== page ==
Author: Nathanael Molnár, originally published [4/26/2020]
It was Friday, April 26th, 2019. I was sitting in the AMC Dolby Theater, my friends on either side of me. Everyone in the theater was buzzing, excited. A couple of people walked in with light-up arc reactors pinned to their chests. The lights came down, and the iconic Marvel Studios theme blasted through the theater. The audience cheered; everyone was giddy and ready for what we had all been patiently waiting for since May 2nd, 2008. Avengers: Endgame, the fulfillment of the promise of the Marvel Cinematic Universe.
It’s strange to think that Endgame came out a full year ago. I’ve been a fan of the MCU from the very beginning. As a life-long comic book fan, following the unfolding and the blossoming of this entire cinematic universe has been truly magical. It’s something that I’m still surprised we get to see and enjoy. I believe the MCU redefined the comic book movie genre. Comic book movies existed before the MCU and were successful before it. However, under the meticulous leadership of Kevin Feige, the MCU gave us something radically different (current list of all MCU films 2021).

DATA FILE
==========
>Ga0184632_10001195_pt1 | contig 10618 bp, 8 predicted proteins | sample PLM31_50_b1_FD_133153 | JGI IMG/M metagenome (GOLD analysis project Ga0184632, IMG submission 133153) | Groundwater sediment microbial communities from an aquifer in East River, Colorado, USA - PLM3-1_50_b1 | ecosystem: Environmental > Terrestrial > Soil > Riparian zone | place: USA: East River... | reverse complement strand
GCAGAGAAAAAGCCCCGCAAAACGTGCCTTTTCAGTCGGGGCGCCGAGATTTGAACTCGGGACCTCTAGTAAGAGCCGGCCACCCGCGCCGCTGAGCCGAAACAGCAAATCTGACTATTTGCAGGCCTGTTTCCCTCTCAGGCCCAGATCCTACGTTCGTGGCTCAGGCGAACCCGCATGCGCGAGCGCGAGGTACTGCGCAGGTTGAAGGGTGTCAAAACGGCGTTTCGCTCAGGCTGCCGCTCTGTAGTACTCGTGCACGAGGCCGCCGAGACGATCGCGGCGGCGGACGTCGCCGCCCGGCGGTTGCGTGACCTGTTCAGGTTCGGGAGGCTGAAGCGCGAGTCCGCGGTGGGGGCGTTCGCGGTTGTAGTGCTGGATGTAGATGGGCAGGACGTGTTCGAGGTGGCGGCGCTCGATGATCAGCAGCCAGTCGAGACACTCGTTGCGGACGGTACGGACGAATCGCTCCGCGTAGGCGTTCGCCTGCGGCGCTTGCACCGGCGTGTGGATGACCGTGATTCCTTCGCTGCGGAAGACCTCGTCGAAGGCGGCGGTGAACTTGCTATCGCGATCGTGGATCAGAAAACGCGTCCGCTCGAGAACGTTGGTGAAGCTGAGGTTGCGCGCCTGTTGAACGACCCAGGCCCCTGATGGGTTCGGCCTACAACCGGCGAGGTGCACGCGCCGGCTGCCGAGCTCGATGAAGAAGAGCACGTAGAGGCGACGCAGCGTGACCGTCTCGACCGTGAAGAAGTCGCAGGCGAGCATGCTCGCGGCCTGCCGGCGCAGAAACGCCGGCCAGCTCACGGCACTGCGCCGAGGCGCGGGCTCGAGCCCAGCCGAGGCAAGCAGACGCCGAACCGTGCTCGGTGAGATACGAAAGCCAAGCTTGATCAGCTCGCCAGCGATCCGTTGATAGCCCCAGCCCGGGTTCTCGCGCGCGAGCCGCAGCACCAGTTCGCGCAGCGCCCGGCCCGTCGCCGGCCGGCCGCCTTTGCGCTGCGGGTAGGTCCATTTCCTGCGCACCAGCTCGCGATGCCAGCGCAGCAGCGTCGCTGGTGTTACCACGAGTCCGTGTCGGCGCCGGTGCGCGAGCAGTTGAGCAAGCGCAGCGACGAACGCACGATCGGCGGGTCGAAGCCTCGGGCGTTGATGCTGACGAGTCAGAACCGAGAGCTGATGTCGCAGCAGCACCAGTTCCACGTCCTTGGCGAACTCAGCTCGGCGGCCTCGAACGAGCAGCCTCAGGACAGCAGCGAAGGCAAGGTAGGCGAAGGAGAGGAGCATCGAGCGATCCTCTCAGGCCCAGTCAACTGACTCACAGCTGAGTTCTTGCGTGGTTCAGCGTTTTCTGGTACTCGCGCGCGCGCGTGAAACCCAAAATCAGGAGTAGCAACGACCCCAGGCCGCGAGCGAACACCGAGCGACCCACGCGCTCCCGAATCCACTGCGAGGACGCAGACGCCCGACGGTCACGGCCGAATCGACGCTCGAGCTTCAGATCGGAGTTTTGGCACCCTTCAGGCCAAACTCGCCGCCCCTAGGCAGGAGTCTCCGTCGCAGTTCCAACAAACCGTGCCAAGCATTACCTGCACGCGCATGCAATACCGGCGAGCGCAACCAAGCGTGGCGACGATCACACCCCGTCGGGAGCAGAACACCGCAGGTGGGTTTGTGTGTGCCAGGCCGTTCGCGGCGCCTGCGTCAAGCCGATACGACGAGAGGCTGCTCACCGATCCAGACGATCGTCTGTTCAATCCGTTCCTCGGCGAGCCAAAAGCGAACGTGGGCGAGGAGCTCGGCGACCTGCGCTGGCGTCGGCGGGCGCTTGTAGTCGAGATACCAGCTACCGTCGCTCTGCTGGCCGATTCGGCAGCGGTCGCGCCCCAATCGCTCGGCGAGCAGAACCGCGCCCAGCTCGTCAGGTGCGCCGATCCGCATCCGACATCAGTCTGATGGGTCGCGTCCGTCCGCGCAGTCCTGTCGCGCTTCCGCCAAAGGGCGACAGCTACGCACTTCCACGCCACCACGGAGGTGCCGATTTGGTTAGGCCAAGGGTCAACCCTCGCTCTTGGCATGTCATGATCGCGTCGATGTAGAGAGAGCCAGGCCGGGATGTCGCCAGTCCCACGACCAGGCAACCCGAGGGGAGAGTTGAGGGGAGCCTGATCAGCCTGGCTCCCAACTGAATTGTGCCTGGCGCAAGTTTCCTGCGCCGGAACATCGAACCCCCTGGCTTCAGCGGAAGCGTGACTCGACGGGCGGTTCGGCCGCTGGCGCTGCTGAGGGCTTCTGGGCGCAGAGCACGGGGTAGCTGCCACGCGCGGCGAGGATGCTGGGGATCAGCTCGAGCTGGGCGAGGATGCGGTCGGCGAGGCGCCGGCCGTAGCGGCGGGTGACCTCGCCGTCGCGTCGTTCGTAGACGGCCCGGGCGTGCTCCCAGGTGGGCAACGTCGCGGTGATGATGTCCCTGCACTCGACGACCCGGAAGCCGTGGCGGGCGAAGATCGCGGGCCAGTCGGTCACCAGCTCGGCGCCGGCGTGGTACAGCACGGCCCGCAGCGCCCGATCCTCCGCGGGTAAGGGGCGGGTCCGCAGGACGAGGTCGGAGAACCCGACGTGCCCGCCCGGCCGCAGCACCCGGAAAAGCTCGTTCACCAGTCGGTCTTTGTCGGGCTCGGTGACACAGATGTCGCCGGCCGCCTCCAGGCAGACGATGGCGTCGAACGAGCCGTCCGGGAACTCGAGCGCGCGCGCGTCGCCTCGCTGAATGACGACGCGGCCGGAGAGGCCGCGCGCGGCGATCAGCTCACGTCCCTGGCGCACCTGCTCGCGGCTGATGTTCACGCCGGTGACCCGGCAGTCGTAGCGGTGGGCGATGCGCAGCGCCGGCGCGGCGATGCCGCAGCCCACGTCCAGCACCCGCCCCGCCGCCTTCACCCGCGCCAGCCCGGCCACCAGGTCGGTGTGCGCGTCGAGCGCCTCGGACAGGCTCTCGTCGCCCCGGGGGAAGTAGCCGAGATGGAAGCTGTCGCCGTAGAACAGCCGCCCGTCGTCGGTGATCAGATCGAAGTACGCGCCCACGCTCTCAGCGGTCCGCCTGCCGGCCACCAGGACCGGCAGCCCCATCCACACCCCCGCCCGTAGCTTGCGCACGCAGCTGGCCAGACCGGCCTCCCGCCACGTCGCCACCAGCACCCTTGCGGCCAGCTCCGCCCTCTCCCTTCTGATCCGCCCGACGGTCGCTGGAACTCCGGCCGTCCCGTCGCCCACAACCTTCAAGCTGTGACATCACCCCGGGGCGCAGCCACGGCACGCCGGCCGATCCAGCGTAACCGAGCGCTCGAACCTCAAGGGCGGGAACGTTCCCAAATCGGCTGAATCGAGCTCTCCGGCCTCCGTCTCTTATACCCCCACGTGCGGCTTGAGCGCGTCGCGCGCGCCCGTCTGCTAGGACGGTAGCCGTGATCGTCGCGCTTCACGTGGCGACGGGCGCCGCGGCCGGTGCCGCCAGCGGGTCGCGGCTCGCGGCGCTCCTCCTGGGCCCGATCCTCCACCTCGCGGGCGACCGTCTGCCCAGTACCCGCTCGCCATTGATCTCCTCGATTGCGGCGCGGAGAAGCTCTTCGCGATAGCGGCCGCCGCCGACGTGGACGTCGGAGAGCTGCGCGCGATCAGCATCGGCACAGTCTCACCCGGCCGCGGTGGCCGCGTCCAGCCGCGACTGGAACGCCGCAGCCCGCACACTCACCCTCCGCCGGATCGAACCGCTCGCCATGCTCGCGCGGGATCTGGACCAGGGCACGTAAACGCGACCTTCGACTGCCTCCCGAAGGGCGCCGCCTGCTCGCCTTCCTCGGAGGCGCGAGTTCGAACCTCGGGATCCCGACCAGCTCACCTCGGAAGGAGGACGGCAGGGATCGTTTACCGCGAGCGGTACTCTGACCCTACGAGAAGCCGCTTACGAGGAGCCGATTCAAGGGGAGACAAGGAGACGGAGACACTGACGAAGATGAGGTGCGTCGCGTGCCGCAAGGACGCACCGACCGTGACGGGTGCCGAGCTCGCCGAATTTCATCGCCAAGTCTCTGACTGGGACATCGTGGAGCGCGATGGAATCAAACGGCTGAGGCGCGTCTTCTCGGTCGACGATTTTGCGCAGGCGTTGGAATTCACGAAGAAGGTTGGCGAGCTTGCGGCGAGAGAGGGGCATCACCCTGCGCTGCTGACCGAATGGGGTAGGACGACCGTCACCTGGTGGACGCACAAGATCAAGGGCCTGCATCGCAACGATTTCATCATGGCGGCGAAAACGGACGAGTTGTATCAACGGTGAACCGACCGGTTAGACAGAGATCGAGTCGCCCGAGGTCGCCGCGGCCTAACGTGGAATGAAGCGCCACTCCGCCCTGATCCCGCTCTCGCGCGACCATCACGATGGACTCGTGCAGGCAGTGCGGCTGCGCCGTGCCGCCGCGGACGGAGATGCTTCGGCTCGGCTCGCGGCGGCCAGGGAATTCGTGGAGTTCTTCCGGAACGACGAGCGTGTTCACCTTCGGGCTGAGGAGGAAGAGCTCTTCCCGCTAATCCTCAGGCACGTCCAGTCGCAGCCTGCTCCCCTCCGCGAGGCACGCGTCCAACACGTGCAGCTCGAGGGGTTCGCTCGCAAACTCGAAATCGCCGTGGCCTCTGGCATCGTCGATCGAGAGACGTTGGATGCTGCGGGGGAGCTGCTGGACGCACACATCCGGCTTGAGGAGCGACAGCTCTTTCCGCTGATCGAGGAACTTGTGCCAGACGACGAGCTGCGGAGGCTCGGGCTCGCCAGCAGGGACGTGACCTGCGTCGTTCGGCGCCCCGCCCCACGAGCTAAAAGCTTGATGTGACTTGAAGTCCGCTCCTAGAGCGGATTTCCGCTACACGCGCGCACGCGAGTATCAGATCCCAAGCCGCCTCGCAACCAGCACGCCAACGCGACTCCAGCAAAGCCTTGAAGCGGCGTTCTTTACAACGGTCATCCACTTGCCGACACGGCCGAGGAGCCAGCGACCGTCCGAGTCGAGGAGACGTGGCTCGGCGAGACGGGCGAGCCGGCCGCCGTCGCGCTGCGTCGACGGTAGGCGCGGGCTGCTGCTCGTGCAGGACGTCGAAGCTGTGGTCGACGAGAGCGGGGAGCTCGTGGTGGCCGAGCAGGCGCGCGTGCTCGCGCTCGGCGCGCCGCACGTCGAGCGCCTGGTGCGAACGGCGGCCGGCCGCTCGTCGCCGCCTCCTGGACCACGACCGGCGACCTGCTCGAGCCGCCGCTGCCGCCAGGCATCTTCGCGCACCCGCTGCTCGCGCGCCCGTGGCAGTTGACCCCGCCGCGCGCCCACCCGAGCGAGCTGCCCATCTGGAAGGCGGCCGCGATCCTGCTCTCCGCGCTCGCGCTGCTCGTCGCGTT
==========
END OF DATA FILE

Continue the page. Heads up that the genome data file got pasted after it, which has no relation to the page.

It brought to life the long-form storytelling of comic books, the character arcs that span years, and the meshing of different worlds. In the medium of film, the MCU captured the feeling of reading comic books spanning decades, following characters in their own stories, and then following them into their larger team-ups. Sure, there were the X-Men movies that revitalized the genre when Batman & Robin had essentially killed it. Spider-Man brought whimsy back into the genre, and Batman Begins established realism. It was the MCU that brought consistent continuity, long-form story arcs, and a balance of bombastic spectacle action and genuine character growth and development.
As successful as the MCU became, as popular as The Avengers or Guardians of the Galaxy or Black Panther became, the entirety of this 22 movie experiment hinged on its conclusion. If the MCU didn’t deliver a satisfying conclusion to what this entire thing had been building towards, everyone would have walked away disappointed. Sure, we would still revere the individual films we loved, but the MCU as a whole would have far less significance if Endgame had dropped the ball. On April 26th, 2019, Endgame not only did not drop the ball, but it delivered for fans so much that it went on to become the highest grossing movie of all time!